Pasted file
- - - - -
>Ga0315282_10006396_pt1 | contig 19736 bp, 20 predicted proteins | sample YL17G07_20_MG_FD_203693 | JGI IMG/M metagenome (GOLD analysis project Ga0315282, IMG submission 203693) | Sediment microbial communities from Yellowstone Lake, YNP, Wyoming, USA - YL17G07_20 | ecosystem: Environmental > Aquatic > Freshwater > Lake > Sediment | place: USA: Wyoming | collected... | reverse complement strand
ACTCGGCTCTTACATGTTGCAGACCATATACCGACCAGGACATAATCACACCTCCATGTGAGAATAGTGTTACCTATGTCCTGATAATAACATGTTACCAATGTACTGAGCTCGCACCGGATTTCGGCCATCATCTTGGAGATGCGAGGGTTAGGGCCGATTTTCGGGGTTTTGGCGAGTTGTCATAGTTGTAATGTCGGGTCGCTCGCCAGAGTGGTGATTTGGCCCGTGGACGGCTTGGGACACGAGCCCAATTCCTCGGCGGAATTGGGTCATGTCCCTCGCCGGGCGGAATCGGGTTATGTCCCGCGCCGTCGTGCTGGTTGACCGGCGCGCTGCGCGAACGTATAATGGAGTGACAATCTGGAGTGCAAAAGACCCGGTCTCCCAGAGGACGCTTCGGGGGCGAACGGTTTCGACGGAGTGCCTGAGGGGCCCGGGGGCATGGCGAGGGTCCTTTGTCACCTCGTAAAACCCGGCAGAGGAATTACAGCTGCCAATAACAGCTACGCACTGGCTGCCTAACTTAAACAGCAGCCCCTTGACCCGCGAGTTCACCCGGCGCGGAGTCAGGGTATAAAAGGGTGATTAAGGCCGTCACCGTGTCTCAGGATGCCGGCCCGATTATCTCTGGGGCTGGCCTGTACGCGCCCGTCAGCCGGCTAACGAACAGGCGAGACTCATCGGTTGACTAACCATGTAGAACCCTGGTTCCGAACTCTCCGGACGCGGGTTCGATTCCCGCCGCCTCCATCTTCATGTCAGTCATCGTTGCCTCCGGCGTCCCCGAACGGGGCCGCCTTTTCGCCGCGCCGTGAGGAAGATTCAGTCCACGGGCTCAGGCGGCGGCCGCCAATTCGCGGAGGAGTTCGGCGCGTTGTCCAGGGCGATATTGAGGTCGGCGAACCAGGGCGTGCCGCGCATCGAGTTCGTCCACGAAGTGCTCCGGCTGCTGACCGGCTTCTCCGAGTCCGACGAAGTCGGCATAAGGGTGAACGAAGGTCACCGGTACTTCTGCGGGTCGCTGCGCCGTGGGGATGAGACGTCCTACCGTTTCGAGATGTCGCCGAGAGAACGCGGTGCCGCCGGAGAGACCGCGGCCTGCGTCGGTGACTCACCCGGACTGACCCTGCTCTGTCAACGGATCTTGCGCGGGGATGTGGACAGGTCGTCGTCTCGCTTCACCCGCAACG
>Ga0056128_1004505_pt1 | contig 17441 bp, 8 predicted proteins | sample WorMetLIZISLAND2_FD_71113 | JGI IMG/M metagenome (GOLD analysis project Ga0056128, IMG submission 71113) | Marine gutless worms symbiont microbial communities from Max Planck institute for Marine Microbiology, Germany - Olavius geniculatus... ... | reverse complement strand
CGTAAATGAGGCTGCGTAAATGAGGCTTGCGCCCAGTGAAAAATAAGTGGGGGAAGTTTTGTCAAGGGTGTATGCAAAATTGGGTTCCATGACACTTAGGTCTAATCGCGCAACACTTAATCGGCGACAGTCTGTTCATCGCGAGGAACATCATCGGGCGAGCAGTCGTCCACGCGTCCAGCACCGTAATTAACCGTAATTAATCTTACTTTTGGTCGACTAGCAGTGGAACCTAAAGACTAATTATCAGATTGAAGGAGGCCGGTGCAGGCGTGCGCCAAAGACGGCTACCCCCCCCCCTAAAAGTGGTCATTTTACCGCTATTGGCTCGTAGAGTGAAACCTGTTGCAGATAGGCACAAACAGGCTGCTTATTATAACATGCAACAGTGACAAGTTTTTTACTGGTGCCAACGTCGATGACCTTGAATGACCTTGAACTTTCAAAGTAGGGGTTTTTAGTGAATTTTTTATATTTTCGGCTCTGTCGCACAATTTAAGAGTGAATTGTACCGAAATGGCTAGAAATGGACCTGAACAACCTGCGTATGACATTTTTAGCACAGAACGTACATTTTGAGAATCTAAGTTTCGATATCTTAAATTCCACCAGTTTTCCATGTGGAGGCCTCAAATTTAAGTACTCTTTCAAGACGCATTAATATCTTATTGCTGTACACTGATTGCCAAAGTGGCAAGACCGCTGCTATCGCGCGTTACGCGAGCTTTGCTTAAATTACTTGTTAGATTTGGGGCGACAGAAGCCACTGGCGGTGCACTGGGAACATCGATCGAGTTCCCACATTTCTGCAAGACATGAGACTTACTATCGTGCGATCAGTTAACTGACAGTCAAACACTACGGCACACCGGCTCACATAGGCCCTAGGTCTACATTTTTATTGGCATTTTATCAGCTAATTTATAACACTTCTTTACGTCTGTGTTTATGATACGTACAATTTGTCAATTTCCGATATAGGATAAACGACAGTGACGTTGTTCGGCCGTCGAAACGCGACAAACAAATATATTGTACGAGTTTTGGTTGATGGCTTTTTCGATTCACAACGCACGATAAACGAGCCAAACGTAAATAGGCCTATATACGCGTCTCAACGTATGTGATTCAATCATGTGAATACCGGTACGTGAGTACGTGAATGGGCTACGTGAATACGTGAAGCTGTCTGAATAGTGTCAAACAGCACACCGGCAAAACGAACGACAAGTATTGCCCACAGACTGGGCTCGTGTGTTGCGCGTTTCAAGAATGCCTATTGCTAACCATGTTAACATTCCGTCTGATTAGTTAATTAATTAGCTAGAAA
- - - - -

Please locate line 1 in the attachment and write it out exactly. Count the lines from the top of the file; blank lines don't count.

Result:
>Ga0315282_10006396_pt1 | contig 19736 bp, 20 predicted proteins | sample YL17G07_20_MG_FD_203693 | JGI IMG/M metagenome (GOLD analysis project Ga0315282, IMG submission 203693) | Sediment microbial communities from Yellowstone Lake, YNP, Wyoming, USA - YL17G07_20 | ecosystem: Environmental > Aquatic > Freshwater > Lake > Sediment | place: USA: Wyoming | collected... | reverse complement strand